We next found that Nutlin sensitized human primary WT cells, but not their p53-deficient counterparts, to MC (Fig. 7c). Likewise, the sensitivity to MC of human cancer cells expressing a WT p53 was markedly increased by Nutlin (Fig. 7d), suggesting a potential therapeutic relevance of our findings.
In this report, we further analysed the consequences of a deletion of the p53 carboxy-terminal domain. Our previous analysis indicated that most p53Δ31/Δ31 mice exhibit a full set of features characteristic of DC. At the molecular level, the increased p53 activity in p53Δ31/Δ31 MEFs correlated with the downregulation of four genes implicated in telomere syndromes: Dkc1, Rtel1, Terf1 and Tinf2 (ref. 2). Here we show that several other genes involved in telomere metabolism are downregulated in p53Δ31/Δ31 cells: Blm, Dek, Fancd2, Fen1, Gar1, Recql4 and Timeless, strengthening the notion that p53 plays a major role in the regulation of telomere metabolism.
Importantly, some of these genes are involved in DNA repair, and we next found p53Δ31/Δ31 cells to exhibit decreased mRNA levels for 11 additional genes mutated in FA, and a reduced capacity to repair DNA interstrand crosslinks. Because DC and FA are both inherited bone marrow failure syndromes in humans, these new findings raised the possibility that an attenuated FA pathway might contribute to the bone marrow failure that affects p53Δ31/Δ31 mice. Importantly, however, mice carrying knocked out alleles of Fanc genes exhibit little or no haematological abnormalities in the absence of additional stress50 (for example, aldehyde-mediated DNA damage51,52), whereas aplastic anaemia occurs spontaneously in mouse models of telomere dysfunction (for example, Pot1b−/− mTR+/− mice53) and in p53Δ31/Δ31 mice2. Furthermore, p53Δ31/Δ31 mouse cohorts of mixed genetic backgrounds previously indicated that a gene linked to the Agouti locus, on chromosome 2, had an impact on their survival2. None of the Fanc genes maps on chromosome 2, whereas mRNA levels for Rtel1, located 26 cM away from Agouti, affected the survival of mutant mice2. Rtel1 encodes a Fancj-like helicase that might participate in DNA repair54, but that mainly acts as a dominant regulator of telomere length55. Accordingly, Rtel1 is mutated in telomere syndromes, including severe DC56,57,58 and pulmonary fibrosis59. Together, these data indicate that telomere dysfunction most likely plays a predominant role in the aplastic anaemia that affects p53Δ31/Δ31 mice.
Interestingly, aplastic anaemia is not the only clinical trait shared by patients with FA and DC: abnormal skin pigmentation, short stature and testicular hypoplasia may affect patients with either syndrome. Furthermore, telomere dysfunction was reported for at least some patients with FA28,60, and cells from patients with DC appeared hypersensitive to MC in a few studies 56,61. In fact, although DC and FA are distinct clinical disorders caused by mutations in different genes, their clinical similarities initially led to some confusion62,63,64,65, and recent evidence of misdiagnosis can still be found occasionally66. As mentioned above, because a defective FA pathway may activate p53 (ref. 46), our results suggest the operation of a positive-feedback loop between p53 and an attenuated FA pathway. Likewise, short telomeres activate p53 (ref. 67), and our data may also suggest a positive-feedback loop between p53 and telomere metabolism. Together, our analyses of p53Δ31/Δ31 mutant cells raise the intriguing possibility that a sustained p53 activation might contribute to the clinical overlap between DC and FA, notably by leading to a concomitant downregulation of genes important for telomere metabolism and genes of the FA DNA repair pathway (Supplementary Fig. 23). Because the p53 pathway is affected by single-nucleotide polymorphisms in many genes including TP53, MDM2, MDM4 and CDKN1A68, we further presume that the strength of the regulatory loops that affect p53, telomere-related and FA genes should vary among humans, and that this might contribute, in patients with identical disease-causing mutations, to the variability in clinical overlap between these syndromes. Independently, our data also provide a rationale for the combination of Nutlin with therapeutic agents inducing DNA interstrand crosslinks, to efficiently kill cancer cells that retain a functional p53 pathway.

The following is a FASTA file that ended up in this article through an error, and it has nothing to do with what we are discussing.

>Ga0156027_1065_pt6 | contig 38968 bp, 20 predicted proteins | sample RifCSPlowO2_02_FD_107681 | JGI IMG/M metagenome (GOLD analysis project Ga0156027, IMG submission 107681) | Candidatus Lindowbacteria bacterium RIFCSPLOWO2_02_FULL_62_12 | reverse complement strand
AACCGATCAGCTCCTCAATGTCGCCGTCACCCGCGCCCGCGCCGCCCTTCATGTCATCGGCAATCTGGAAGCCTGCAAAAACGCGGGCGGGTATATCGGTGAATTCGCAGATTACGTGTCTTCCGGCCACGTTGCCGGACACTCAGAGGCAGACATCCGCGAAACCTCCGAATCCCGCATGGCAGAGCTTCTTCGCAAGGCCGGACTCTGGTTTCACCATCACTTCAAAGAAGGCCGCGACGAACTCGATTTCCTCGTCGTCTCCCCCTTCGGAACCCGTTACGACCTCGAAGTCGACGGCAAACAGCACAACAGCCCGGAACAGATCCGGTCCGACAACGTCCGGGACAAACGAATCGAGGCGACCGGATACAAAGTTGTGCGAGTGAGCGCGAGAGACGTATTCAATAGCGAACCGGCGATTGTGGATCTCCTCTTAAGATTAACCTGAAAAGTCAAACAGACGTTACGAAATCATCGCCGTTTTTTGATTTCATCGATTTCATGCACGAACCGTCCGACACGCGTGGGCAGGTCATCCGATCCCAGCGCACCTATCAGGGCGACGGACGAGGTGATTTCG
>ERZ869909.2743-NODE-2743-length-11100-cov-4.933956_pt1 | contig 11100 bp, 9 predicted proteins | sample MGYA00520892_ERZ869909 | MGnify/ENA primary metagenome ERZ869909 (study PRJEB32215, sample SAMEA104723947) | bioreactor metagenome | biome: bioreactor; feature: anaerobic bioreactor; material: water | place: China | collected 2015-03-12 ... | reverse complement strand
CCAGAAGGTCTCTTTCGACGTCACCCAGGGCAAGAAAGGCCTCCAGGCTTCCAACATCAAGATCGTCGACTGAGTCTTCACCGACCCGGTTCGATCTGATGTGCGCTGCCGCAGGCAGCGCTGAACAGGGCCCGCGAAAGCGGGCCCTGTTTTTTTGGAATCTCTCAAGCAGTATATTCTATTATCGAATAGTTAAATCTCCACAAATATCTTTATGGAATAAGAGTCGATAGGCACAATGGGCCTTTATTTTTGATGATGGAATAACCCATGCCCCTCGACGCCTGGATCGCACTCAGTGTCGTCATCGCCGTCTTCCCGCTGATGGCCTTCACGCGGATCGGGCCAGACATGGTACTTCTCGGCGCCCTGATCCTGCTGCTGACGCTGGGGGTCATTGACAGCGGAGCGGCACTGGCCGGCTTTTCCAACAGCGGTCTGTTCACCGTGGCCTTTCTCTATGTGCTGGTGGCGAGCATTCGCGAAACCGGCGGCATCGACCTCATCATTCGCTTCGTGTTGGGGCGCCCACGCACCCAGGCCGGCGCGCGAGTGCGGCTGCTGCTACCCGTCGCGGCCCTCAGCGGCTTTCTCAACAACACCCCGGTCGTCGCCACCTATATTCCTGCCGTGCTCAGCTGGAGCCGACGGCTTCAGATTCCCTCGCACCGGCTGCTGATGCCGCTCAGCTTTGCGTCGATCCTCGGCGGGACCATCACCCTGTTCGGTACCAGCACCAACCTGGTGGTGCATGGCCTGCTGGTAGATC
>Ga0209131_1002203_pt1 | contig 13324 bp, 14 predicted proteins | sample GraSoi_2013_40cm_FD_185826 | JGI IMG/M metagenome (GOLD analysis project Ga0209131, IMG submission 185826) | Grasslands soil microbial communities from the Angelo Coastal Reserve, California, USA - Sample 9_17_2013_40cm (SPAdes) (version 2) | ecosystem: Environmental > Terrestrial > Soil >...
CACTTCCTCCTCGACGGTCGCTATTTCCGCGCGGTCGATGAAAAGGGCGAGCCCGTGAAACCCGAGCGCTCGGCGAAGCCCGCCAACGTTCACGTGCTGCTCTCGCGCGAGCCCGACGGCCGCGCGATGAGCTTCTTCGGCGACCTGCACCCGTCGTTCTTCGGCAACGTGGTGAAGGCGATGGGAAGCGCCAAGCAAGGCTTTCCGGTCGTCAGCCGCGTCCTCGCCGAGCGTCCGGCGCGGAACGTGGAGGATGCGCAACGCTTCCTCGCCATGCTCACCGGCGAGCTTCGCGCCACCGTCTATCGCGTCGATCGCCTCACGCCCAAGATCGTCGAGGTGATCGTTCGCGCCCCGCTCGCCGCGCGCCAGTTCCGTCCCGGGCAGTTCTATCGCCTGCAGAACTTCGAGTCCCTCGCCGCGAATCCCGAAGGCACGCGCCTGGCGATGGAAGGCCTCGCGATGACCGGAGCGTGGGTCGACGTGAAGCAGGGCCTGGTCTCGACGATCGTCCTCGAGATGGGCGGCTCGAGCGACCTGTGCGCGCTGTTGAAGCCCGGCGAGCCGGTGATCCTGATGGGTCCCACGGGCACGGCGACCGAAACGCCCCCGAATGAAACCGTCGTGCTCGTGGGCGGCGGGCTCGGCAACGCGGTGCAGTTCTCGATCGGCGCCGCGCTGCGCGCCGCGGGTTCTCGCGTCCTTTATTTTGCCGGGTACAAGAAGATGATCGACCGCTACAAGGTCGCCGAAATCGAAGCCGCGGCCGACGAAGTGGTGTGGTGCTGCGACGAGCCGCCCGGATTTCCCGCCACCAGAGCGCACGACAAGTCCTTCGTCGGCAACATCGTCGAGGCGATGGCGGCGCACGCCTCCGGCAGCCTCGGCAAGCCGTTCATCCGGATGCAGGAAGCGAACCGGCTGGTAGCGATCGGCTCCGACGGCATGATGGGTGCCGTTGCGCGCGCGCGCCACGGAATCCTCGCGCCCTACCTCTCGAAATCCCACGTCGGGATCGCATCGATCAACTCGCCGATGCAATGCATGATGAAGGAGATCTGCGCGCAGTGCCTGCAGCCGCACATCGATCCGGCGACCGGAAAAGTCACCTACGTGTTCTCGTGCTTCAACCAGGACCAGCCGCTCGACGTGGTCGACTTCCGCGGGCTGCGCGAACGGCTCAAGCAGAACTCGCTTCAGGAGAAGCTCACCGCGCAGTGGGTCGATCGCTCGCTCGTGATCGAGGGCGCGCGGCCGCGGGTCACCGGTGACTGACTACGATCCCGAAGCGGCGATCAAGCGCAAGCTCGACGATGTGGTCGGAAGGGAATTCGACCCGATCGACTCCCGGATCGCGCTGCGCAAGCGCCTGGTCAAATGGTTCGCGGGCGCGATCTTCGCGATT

Cells and cell culture reagents
MEFs, isolated from 13.5-day embryos, were cultured for ≤6 passages in a 5% CO2 and 3% O2 incubator, in DMEM Glutamax (Gibco), with 15% fetal bovine serum (FBS; Biowest), 100 μM 2-mercaptoethanol (Millipore), 10 μM non-essential amino acids and penicillin/streptomycin (NEAA/PS, Gibco). BMCs were flushed from femurs and tibias of 3-week-old WT and p53Δ31/Δ31 mice. The isolation of MEFs and recovery of BMCs were performed according to Institutional Animal Care and Use Committee (IACUC) regulations, as supervised by the Curie Institute’s Comité d’éthique en expérimentation animale. NIH-3T3 cells were grown in the same conditions as primary MEFs. Human lung fibroblasts MRC5 and their SV40-transformed derivatives (MRC5 SV2, Sigma) were cultured in a 5% CO2 and 3% O2 incubator in minimum essential medium (Gibco), completed with 10% FBS, 2 mM L-glutamine (Gibco), 1 mM pyruvate and 10 μM NEAA/PS. Human colon carcinoma cells HCT116 and their derivatives (HCT116 p53 KO, which do not express p53α), kind gifts from Bert Vogelstein (Johns Hopkins University, Baltimore, MD, USA), were grown in a 5% CO2 incubator in McCoy’s 5A medium with 10% FBS, HEPES and penicilin–streptomycin. Cells were treated for 24 h with 10 μM Nutlin 3a or with 0.5 μg ml−1 doxorubicin before PCR with reverse transcription (RT–PCR) or ChIP assays, or 50 nM MC for 48 h before RT–PCR or metaphase spread preparations.